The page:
JC: Three Chords of Chaos, my dark urban fantasy novella, grew out of the Bad-Ass Faeries anthology series, and tells the story of Gorge, a faerie musician stripped of his magic and exiled to the mortal world, where he learns to regain his power through playing live music. He gravitates to the underground punk scene in New York City circa the early 1980s, where raw energy is off the charts—and he encounters an unscrupulous music executive who knows what he is and wants his power. Also from eSpec Books are the first three novellas in my Corpse Fauna series: The Dead Bear Witness, Tears of Blood, and The Dead in Their Masses. Each one chronicles the lives of a group of characters in a world where the dead walk—and inside their corpses are legions of dead souls. Lastly, On the Night Border is a collection of my horror fiction published by Raw Dog Screaming Press.
eSB: What projects of your own do you have coming up?
JC: On the horizon for me are the novella, The Eyes of the Dead, which will complete my Corpse Fauna cycle of stories about a world overrun by the living dead, forthcoming from eSpec Books. The first three volumes are currently available. I’m also working on finishing touches for a collection of my fantasy and science-fiction short stories to follow-up On the Night Border, which collected some of my horror stories, due out in 2021 from Raw Dog Screaming Press. And lots of other exciting projects, including short fiction, novellas, and graphic novels that aren’t far enough along for me to share details.
eSB: How can readers find out more about you?
JC: I’m online, of course, with the obligatory website, social media, and author pages. I’m also very active in the Horror Writers Association. I coordinate the NY Chapter, co-chaired StokerConTM 2018 and am co-chairing StokerCon 2021. You can read my bio and find a list of my published works on my website, or look for me at various HWA events or local events around New York (when public gatherings resume) such as HELIOSphere and the New York ComicCon. I’m always happy to answer questions or talk about my work. Most recently I did a deep dive interview about my body of work so far with Scholars from the Edge of Time.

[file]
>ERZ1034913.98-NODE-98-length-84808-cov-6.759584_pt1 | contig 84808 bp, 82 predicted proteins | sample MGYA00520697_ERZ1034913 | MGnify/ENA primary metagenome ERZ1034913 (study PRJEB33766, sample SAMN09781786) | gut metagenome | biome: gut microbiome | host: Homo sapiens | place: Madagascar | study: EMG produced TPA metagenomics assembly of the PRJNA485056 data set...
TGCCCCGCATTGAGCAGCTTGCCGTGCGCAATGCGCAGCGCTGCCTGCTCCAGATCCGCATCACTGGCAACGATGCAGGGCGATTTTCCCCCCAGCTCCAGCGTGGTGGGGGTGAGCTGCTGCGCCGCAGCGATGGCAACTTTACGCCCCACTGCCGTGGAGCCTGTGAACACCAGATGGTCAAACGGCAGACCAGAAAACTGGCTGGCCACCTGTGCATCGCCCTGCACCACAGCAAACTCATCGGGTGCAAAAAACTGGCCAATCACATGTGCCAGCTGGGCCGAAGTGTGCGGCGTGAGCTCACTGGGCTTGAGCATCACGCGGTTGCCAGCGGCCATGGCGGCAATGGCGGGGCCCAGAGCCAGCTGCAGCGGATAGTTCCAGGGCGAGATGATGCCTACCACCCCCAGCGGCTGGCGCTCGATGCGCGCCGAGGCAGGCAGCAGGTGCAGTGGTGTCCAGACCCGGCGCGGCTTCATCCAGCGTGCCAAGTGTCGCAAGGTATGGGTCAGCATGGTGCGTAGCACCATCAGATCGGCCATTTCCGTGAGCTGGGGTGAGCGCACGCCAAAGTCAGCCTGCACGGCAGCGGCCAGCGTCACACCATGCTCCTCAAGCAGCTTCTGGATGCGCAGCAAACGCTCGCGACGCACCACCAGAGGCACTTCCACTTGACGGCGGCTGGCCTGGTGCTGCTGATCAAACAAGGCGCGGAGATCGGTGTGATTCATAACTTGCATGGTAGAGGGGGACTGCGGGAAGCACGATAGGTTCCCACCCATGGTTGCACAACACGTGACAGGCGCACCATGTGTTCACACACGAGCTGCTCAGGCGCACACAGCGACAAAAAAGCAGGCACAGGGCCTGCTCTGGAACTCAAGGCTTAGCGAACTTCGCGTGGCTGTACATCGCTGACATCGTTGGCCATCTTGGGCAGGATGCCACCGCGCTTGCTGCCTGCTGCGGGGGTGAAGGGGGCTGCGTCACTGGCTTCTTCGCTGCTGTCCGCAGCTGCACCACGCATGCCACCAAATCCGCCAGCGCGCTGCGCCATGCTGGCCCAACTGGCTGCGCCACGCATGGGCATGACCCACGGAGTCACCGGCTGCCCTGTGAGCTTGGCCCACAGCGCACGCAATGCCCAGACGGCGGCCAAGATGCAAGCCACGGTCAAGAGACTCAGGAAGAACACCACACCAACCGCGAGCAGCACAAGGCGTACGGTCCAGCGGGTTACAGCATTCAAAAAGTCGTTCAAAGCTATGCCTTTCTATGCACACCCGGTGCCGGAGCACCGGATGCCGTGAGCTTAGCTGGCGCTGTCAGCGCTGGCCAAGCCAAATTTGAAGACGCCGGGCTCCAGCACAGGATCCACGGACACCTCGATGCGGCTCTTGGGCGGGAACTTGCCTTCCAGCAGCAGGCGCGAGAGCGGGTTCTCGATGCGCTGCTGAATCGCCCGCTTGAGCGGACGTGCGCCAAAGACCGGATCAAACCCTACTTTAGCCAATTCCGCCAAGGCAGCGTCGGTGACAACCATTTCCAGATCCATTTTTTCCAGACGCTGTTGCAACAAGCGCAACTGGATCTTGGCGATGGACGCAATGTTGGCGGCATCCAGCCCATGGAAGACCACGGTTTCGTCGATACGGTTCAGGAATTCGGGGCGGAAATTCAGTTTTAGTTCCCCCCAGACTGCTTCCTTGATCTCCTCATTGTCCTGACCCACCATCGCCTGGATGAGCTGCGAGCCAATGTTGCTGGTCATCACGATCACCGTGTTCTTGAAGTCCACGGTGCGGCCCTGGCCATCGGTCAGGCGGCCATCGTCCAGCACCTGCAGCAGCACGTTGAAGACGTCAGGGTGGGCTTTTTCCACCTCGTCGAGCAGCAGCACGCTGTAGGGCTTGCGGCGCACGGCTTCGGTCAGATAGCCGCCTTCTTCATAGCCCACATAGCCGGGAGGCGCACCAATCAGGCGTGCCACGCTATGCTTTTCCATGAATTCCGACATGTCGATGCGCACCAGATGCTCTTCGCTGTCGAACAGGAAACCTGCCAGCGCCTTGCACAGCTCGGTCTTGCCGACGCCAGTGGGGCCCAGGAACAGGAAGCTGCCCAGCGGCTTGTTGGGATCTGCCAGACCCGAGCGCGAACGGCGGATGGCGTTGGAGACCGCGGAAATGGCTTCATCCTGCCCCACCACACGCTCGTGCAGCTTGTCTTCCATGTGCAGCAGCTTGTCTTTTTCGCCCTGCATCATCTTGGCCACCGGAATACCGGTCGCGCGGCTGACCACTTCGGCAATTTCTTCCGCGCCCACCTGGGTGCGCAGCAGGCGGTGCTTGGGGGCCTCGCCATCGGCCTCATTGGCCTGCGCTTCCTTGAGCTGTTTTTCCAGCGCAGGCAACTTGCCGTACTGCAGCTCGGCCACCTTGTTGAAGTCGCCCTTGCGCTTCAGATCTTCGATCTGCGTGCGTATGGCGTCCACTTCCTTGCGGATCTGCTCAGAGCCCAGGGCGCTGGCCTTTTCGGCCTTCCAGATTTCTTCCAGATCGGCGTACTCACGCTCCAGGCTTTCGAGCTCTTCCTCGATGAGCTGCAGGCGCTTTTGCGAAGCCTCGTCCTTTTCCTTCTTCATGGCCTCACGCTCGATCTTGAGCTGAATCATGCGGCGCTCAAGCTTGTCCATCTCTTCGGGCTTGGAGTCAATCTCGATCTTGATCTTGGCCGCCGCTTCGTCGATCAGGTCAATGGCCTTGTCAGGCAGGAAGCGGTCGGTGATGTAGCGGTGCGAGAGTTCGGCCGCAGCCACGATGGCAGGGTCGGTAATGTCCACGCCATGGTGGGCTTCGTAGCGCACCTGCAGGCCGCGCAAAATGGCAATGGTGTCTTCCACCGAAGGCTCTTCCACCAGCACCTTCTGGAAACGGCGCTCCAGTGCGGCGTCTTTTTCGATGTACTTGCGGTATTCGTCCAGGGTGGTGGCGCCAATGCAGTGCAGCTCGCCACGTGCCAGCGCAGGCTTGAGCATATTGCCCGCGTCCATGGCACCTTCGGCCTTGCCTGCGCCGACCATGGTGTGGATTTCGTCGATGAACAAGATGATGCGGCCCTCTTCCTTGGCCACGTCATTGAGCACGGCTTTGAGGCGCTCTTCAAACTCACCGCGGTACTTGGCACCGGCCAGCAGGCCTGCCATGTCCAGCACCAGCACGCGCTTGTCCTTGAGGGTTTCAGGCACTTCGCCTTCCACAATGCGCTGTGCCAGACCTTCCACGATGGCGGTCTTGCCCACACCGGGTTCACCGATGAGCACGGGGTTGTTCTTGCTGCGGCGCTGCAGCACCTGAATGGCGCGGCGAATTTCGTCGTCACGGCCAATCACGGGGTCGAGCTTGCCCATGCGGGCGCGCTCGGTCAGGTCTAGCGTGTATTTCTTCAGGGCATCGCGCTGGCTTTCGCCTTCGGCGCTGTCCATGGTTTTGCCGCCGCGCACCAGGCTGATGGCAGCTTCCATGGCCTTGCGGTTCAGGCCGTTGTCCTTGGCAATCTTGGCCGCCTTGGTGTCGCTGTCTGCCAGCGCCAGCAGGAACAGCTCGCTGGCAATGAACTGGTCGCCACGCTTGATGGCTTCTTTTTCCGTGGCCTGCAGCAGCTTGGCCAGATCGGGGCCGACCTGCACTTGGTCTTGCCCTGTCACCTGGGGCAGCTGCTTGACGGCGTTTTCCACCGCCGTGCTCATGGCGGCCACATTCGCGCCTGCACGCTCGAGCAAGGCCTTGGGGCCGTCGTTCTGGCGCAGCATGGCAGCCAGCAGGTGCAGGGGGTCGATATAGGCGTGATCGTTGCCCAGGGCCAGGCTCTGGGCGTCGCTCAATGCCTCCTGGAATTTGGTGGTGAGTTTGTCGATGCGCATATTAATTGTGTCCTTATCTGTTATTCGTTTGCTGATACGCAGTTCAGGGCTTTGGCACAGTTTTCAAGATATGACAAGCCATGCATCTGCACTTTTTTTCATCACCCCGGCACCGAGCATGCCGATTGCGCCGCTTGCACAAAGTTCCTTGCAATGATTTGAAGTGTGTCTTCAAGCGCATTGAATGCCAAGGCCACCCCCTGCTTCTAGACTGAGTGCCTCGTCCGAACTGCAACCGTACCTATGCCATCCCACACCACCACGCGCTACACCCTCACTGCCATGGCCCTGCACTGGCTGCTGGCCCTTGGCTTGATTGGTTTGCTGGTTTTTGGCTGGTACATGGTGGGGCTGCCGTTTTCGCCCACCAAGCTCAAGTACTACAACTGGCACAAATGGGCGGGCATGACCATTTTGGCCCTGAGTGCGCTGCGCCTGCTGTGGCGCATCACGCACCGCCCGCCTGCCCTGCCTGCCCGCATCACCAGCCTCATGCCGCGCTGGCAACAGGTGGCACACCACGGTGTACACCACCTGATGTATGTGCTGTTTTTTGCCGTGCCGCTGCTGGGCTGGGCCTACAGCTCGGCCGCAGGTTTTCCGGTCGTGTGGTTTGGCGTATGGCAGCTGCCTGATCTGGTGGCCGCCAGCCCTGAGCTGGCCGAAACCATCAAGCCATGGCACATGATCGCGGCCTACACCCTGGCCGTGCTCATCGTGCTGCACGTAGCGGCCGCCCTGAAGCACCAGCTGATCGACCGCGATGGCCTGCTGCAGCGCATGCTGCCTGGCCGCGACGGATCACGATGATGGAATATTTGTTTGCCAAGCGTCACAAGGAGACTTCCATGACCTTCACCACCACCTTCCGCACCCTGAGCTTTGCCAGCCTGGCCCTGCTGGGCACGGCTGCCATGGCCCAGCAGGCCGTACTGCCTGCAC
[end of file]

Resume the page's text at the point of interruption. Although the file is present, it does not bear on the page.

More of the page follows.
James Chambers is an award-winning author of horror, crime, fantasy, and science fiction. He wrote the Bram Stoker Award®-winning graphic novel, Kolchak the Night Stalker: The Forgotten Lore of Edgar Allan Poe. Publisher’s Weekly described The Engines of Sacrifice, his collection of four Lovecraftian-inspired novellas published by Dark Regions Press as “…chillingly evocative…” in a starred review. His story, “A Song Left Behind in the Aztakea Hills,” was nominated for a Bram Stoker Award.
He has authored the short story collection Resurrection House and several novellas, including The Dead Bear Witness and Tears of Blood, in the Corpse Fauna novella series. He also wrote the illustrated story collection, The Midnight Hour: Saint Lawn Hill and Other Tales, created in collaboration with artist Jason Whitley.
His short stories have been published in the anthologies The Avenger: Roaring Heart of the Crucible, Bad-Ass Faeries, Bad-Ass Faeries 2: Just Plain Bad, Bad-Ass Faeries 3: In All Their Glory, Bad Cop No Donut, The Best of Bad-Ass Faeries, The Best of Defending the Future, Breach the Hull, By Other Means, Chiral Mad 2, Chiral Mad 4, Dance Like A Monkey, Dark Hallows II: Tales from the Witching Hour, Deep Cuts, The Domino Lady: Sex as a Weapon, Dragon’s Lure, Fantastic Futures 13, Gaslight and Grimm, The Green Hornet Chronicles, Hardboiled Cthulhu, Hear Them Roar, In An Iron Cage, Kolchak the Night Stalker: Passages of the Macabre, Man and Machine, Mermaids 13, No Longer Dreams, Qualia Nous, Shadows Over Main Street (1 and 2), The Side of Good/The Side of Evil, The Society for the Preservation of CJ Henderson, So It Begins, The Spider: Extreme Prejudice, To Hell in a Fast Car, Truth or Dare, TV Gods, Walrus Tales, Weird Trails, and With Great Power; the chapbook Mooncat Jack; and the magazines Bare Bone, Cthulhu Sex, and Allen K’s Inhuman.
He has also written numerous comic books including Leonard Nimoy’s Primortals, the critically acclaimed “The Revenant” in Shadow House, The Midnight Hour with Jason Whitley, and the award-winning original graphic novel, Kolchak the Night Stalker: The Forgotten Lore of Edgar Allan Poe.
He is a member and trustee of the Horror Writers Association, and recipient of the 2012 Richard Laymon Award and the 2016 Silver Hammer Award.
He lives in New York.
Visit his website.